Scientific research is essential for countless applications, so you’d think accuracy and validity would be of utmost importance when one is conducting such experimentation. But apparently, it’s not as important as you’d hope: estimates suggest that between 20 and 36 percent of cell lines used for scientific research are contaminated or misidentified — rendering the same percent of studies relatively useless and wildly inaccurate.
Often times, cells that come from pigs, rats or mice may be presented as human cells, or the desired human cells may be contaminated with other unknown material. And even though scientific journals have been aware of this problem for at least the last 35 years, precious little has been done about it. Most journals do not even put some kind of disclaimer on the thousands of studies that are affected by this kind of misrepresentation or contamination. One might say it borders on publishing fraudulent data.
It has been estimated that some 15 percent or more of human cell lines are not derived from the claimed source.
One cell line involved in contamination is known as the HeLa cell line — a type of cancerous cervical cell, cultured from and named after Henrietta Lacks. These cells are ubiquitous in research labs and are known to proliferate and spread rapidly. What researchers have also discovered is that these cells contaminate whatever other types of cells they come into contact with. This is extremely problematic, as several cell lines used in research could have been contaminated by the HeLa cells.
Ivan Oransky of Stat News explains, “Two other lines in particular, HEp-2 and INT 407, are now known to have been contaminated with HeLa cells, meaning scientists who thought they were working on HEp-2 and INT 407 were in fact likely experimenting on HeLa cells.”
A geneticist from the University of Colorado named Christopher Korch has researched this issue at length. Korch has identified nearly 5,800 articles in 1,182 journals that may have confused HeLa cells for HEp-2, and another 1,336 articles in 271 journals that may have mixed up HeLa with INT 407 cells. Together, more than 7,000 papers that have been cited some 214,000 times were likely using the wrong cells for their research.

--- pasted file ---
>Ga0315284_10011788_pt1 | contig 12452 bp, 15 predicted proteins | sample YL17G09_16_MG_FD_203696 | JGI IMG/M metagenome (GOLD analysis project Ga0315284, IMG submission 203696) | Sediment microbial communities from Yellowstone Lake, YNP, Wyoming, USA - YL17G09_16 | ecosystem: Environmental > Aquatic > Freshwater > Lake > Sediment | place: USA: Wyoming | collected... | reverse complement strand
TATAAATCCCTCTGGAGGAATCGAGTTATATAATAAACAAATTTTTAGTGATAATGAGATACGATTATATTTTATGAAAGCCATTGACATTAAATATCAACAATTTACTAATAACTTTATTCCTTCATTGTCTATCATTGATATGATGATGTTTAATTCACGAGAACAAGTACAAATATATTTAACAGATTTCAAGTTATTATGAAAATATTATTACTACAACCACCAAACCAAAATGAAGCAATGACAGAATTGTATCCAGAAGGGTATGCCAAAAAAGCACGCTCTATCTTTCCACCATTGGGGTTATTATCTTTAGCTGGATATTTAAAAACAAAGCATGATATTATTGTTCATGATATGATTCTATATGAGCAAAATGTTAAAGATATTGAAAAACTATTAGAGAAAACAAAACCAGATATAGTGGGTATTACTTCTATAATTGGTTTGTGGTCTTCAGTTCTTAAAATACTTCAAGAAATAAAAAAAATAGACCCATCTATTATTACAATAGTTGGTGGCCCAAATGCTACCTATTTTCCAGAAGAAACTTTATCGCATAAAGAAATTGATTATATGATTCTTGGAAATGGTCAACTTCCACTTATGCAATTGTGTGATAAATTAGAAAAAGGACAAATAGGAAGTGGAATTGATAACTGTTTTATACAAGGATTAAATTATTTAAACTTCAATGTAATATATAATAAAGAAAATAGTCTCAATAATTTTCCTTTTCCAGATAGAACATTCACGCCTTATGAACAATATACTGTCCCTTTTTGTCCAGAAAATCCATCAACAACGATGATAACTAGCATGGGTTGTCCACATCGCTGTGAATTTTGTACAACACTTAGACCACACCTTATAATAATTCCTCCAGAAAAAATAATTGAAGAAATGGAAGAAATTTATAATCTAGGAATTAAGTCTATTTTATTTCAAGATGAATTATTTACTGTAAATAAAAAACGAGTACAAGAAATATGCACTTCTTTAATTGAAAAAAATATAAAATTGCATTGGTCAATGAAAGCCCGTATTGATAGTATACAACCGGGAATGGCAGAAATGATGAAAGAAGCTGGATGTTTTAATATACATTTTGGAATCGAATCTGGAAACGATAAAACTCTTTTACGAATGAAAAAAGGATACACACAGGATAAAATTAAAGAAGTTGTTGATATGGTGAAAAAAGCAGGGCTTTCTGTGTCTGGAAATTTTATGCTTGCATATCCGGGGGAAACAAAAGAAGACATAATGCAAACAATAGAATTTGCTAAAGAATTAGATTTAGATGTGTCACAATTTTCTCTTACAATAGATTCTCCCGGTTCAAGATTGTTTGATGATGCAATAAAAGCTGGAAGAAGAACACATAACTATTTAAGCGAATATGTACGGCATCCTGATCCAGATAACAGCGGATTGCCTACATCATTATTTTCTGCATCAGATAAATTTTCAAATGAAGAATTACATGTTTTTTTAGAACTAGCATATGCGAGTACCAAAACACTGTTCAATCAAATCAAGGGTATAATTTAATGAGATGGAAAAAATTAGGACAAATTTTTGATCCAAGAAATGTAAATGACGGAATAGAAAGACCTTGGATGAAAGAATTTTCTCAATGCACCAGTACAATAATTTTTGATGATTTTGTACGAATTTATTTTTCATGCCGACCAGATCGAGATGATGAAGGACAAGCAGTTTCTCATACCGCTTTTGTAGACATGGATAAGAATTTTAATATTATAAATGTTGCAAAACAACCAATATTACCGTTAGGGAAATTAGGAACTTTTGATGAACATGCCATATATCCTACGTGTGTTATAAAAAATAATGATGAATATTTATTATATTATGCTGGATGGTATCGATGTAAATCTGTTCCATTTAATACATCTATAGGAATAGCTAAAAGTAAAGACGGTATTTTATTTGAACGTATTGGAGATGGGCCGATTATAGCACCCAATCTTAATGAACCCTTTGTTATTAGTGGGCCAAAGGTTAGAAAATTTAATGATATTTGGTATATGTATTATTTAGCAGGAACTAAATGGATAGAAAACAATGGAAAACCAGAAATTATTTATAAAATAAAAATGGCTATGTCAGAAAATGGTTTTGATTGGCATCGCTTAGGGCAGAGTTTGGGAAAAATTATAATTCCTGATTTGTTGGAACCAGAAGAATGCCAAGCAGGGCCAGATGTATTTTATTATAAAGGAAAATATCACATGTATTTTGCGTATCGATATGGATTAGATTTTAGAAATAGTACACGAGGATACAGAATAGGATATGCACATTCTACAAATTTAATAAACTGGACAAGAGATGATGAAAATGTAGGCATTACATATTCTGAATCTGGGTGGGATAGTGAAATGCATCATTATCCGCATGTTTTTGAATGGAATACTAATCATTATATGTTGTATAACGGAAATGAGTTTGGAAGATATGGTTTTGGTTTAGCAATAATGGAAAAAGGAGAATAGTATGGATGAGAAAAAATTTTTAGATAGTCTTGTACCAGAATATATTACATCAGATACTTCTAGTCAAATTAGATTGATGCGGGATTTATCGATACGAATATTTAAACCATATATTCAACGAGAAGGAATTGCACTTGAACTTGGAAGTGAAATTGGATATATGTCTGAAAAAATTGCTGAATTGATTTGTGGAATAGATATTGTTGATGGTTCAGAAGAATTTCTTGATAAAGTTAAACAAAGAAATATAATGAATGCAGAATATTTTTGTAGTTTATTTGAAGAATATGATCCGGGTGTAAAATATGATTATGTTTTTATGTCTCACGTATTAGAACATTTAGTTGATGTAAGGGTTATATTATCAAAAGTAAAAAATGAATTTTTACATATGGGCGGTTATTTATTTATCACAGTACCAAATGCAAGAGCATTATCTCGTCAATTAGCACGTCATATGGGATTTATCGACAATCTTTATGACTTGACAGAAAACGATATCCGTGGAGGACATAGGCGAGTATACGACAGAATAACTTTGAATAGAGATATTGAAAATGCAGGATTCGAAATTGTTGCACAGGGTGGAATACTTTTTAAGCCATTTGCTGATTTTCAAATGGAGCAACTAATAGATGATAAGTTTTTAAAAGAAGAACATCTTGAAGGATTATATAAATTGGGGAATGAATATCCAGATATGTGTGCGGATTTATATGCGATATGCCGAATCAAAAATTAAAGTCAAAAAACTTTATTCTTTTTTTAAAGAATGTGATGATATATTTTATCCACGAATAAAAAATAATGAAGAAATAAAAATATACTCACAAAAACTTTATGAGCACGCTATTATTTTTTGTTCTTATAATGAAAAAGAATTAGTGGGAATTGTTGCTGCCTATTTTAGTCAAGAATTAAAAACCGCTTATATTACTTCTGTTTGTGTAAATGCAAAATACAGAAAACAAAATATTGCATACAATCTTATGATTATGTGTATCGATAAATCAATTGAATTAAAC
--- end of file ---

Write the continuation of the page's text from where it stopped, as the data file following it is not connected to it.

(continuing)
And that is just for those two cell lines. Over the last 15 years, Korch has reportedly identified 78 commonly used cell lines that have become overgrown with other cells. Few scientists have paid attention to his findings, and even fewer have gone out of their way to retract or correct their work on “imposter” cell lines.
But there are far more cell lines that are likely being affected by this massive breach. Some 400 cell lines in total are lacking evidence of origin or have become cross-contaminated with other human or animal cells at some time during their laboratory lineage. As Oransky explains, cell lines are often chosen for their hardy nature and ability to reproduce and be bred for a long time. He says that these cells can easily make their way around a lab if they should be on a researcher’s gloves, for example.
In a guest post for Retraction Watch, Amanda Capes-Davis, the chair of the International Cell Line Authentication Committee, commented that it was “astonishingly easy” for cell lines to become tainted.
“When cells are first placed into culture, they usually pass through a period of time when there is little or no growth, before a cell line emerges. A single cell introduced from elsewhere during that time can outgrow the original culture without anyone being aware of the change in identity,” Capes-Davis explains.
Korch believes that cell line contamination could easily amount to hundreds of millions of dollars of worthless and inaccurate scientific research, based on tainted cells. While the figure from Korch is considered controversial, cell lines are not the only material that is contaminated in labs. Many antibodies used in research are also lacking authentication. It’s very likely that the number of studies affected by tainted or misrepresented biological material is far greater than currently estimated — rendering much medical and other scientific research without a leg to stand on.